The book of Exodus ends with the completion and assembly of the Tabernacle.  The description of assembling the materials, building the vessels, and sewing the tapestries and clothing for the Priests are in the active tense, “and he made,” “and he placed,” with one exception.  Verse 40:17 says,  “And it was in the first month of the second year on the first of the month that the Tabernacle was erected.”  The actual assembly of the Tabernacle is said in a passive voice, “was erected.”

Why? Ancient Jewish wisdom describes that after the children of Israel brought all the components of the Tabernacle to Moses it was time to assemble it.  God wanted to give Moses the honor of actually assembling the Tabernacle but the planks and pieces were so huge and heavy that Moses knew it was impossible for a human being to lift them and put them in place.

As ancient Jewish wisdom beautifully states, Moses said before God, “How can it be erected by a human being?” 

God said to him, “You do your part—make an attempt so it looks as if you’re doing it, and it will rise and be assembled by itself.”

And that is why the verse says, “…the Tabernacle was erected” in a passive voice. It assembled itself.

Wow!  I’m going to share with you an idea that I would have rejected as a mother of young children, but has become very dear to me as they have grown older.  We put in our effort.  We make an enormous effort to parent well, to be good mothers.  And that is our responsibility. We have to make our attempts. To the rest of the world it may look as if we are raising our children!  But the truth is that just as it appeared as if Moses was lifting the Tabernacle and it was really happening independently of him, the development of our children is really independent of us.  The outcome of how our children turn out, what type of person they become—that is up to God.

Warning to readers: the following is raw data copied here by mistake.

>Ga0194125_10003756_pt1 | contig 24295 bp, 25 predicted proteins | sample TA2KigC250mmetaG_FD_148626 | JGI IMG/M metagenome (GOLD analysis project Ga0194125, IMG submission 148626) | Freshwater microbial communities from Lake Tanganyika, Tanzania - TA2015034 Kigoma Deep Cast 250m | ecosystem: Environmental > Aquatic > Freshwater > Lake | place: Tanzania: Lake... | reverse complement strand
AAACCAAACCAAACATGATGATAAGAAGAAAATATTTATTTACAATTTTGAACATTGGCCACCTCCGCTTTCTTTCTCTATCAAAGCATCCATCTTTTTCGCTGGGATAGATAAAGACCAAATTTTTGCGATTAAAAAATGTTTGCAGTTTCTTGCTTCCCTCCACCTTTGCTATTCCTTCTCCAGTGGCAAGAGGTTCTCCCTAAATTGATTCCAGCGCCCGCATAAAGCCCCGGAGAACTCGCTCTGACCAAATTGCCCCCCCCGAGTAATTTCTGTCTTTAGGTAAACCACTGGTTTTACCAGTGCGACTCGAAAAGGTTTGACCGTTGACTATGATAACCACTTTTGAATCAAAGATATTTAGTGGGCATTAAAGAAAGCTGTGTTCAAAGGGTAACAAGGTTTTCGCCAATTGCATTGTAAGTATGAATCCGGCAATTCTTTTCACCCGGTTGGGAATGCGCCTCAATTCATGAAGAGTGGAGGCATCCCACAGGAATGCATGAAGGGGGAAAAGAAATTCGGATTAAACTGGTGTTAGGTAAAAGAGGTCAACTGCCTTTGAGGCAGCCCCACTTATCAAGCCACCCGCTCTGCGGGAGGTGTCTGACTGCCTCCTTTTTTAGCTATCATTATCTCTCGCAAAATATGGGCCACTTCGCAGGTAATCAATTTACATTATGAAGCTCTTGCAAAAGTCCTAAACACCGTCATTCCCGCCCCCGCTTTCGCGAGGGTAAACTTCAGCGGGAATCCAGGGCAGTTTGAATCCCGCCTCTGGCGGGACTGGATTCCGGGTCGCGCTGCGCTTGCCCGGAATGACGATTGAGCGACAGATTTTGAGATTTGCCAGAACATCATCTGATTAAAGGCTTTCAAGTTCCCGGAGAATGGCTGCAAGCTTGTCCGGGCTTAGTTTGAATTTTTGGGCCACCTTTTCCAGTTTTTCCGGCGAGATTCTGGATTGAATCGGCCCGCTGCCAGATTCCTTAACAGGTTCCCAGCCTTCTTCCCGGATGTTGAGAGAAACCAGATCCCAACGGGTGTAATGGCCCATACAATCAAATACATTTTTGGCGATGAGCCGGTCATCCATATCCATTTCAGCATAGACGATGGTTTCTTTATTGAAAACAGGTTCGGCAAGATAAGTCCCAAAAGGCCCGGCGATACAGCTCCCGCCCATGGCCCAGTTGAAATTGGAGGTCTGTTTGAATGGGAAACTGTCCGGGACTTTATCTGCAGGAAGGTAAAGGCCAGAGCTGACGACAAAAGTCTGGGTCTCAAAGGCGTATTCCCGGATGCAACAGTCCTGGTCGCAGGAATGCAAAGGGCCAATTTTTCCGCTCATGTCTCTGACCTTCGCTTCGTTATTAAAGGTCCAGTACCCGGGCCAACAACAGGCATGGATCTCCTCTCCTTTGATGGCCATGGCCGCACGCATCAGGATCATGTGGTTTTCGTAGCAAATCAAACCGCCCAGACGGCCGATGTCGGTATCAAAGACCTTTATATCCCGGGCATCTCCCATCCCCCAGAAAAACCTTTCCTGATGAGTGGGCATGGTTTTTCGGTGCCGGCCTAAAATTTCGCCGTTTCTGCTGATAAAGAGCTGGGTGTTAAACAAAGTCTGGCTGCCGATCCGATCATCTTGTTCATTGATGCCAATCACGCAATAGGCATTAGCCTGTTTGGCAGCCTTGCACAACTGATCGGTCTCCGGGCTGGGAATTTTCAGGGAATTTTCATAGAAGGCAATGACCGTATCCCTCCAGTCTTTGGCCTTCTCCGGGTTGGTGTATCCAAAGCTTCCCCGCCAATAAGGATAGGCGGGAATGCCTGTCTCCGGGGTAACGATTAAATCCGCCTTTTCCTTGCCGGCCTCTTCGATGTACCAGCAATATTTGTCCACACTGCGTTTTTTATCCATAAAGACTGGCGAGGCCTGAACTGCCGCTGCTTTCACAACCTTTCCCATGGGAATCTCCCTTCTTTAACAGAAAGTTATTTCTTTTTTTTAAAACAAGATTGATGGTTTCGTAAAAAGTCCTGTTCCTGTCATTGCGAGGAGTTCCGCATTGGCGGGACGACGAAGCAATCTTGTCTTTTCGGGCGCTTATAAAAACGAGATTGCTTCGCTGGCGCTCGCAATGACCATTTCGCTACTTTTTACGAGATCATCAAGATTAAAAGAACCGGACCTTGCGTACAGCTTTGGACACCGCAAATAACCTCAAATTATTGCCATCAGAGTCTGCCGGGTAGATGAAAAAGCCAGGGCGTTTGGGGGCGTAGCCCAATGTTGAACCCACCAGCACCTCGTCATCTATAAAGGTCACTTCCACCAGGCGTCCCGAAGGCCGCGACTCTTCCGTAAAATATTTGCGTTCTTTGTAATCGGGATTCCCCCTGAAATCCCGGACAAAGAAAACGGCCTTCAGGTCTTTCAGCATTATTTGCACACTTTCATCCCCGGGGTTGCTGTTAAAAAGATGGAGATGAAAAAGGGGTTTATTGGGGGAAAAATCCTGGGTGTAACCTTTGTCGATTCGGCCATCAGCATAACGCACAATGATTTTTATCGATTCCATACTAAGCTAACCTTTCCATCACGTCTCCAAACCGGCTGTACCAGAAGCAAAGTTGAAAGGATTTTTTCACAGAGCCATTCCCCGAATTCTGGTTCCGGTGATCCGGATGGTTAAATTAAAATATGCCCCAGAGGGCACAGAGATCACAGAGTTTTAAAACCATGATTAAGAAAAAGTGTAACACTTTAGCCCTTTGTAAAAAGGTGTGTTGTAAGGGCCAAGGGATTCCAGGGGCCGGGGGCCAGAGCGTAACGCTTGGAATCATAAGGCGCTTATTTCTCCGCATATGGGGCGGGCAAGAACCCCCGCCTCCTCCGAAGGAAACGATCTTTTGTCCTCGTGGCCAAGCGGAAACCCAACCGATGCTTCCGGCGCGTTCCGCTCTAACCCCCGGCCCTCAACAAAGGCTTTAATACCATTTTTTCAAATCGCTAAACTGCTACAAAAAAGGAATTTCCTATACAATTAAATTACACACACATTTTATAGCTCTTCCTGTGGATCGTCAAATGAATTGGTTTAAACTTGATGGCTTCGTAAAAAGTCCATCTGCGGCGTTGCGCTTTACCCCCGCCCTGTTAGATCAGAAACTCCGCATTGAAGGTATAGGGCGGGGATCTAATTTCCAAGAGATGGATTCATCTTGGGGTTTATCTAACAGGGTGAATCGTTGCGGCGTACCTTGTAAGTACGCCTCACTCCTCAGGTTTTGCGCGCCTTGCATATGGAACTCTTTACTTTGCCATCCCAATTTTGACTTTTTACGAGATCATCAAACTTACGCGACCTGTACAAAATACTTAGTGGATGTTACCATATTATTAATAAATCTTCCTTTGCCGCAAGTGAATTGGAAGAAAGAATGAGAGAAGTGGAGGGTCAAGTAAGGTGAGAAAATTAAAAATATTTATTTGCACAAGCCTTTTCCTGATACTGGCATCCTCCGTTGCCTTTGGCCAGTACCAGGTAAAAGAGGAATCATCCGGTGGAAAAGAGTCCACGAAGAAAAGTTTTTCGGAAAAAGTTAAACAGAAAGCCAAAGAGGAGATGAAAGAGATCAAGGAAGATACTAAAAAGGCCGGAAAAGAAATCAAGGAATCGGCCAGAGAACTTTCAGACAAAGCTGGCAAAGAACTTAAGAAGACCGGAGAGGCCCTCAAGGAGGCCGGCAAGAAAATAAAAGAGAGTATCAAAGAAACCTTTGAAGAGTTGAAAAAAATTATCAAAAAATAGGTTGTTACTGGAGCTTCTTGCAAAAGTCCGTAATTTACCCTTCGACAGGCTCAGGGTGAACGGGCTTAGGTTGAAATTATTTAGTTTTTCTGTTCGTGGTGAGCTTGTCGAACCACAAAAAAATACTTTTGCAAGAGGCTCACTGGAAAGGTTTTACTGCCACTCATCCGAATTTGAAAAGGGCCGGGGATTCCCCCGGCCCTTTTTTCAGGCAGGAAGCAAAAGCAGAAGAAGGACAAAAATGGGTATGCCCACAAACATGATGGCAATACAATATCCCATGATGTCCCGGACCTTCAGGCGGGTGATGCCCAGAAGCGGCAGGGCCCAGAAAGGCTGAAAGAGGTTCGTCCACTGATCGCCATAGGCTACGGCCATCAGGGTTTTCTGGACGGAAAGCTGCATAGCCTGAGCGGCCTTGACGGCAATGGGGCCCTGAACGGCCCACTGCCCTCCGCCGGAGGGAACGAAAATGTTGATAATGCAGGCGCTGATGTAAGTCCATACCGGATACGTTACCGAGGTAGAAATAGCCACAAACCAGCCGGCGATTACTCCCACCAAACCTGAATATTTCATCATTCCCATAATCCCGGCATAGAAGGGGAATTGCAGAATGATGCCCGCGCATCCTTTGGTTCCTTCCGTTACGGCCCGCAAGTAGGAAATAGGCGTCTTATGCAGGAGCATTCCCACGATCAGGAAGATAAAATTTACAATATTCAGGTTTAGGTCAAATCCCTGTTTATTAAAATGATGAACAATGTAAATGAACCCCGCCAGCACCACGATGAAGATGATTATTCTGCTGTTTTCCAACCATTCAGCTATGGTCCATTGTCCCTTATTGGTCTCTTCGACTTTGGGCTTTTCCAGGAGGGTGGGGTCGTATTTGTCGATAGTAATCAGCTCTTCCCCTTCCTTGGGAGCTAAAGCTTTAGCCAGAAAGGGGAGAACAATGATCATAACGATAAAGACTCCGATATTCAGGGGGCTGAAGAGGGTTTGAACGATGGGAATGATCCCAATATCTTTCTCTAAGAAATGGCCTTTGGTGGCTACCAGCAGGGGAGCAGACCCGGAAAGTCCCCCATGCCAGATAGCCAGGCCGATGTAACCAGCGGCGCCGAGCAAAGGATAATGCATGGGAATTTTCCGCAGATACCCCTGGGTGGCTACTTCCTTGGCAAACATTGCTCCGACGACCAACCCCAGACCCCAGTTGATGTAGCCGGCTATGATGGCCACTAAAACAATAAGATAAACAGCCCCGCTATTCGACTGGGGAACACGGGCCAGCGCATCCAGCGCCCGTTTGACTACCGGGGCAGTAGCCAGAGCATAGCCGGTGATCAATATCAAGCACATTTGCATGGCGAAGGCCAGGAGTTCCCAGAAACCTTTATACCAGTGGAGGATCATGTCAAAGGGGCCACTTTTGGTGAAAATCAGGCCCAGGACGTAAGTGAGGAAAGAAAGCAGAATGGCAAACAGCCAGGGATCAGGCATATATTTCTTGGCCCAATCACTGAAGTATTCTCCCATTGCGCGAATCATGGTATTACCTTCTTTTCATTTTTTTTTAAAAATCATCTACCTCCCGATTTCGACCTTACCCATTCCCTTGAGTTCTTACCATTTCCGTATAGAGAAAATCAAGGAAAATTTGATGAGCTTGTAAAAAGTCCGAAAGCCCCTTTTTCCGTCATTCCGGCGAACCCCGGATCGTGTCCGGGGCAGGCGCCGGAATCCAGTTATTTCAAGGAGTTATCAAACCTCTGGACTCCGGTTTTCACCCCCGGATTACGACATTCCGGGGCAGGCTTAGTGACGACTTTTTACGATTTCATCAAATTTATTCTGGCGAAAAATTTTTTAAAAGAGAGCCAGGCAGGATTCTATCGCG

I have a friend who went to speak to a Torah scholar about one of her children who was born with innate behavioral challenges. Despite years of various efforts and therapies, my friend was still very concerned about what would be with this child in adulthood.  The Torah sage told her, “That’s not your concern.  You put in your effort to be a good mother.  You make an effort to research doctors, providers, and treatments within reason, and that is all!  What will be with him and who he will become is not dependent on your actions.  That is up to God.” 

Our children’s successes are not due to us, and our children’s struggles and failures are not ours either.  Our job as mothers is about effort;  the outcome is independent of us and dependent on God (and the child’s own input).

This is really a mind-blowing idea and it may not resonate with each of you, and that’s okay.  For me, it resonates.  We put in our best efforts, do our best and have faith in God who can bring about the results without our help, in the same way as the Tabernacle was assembled.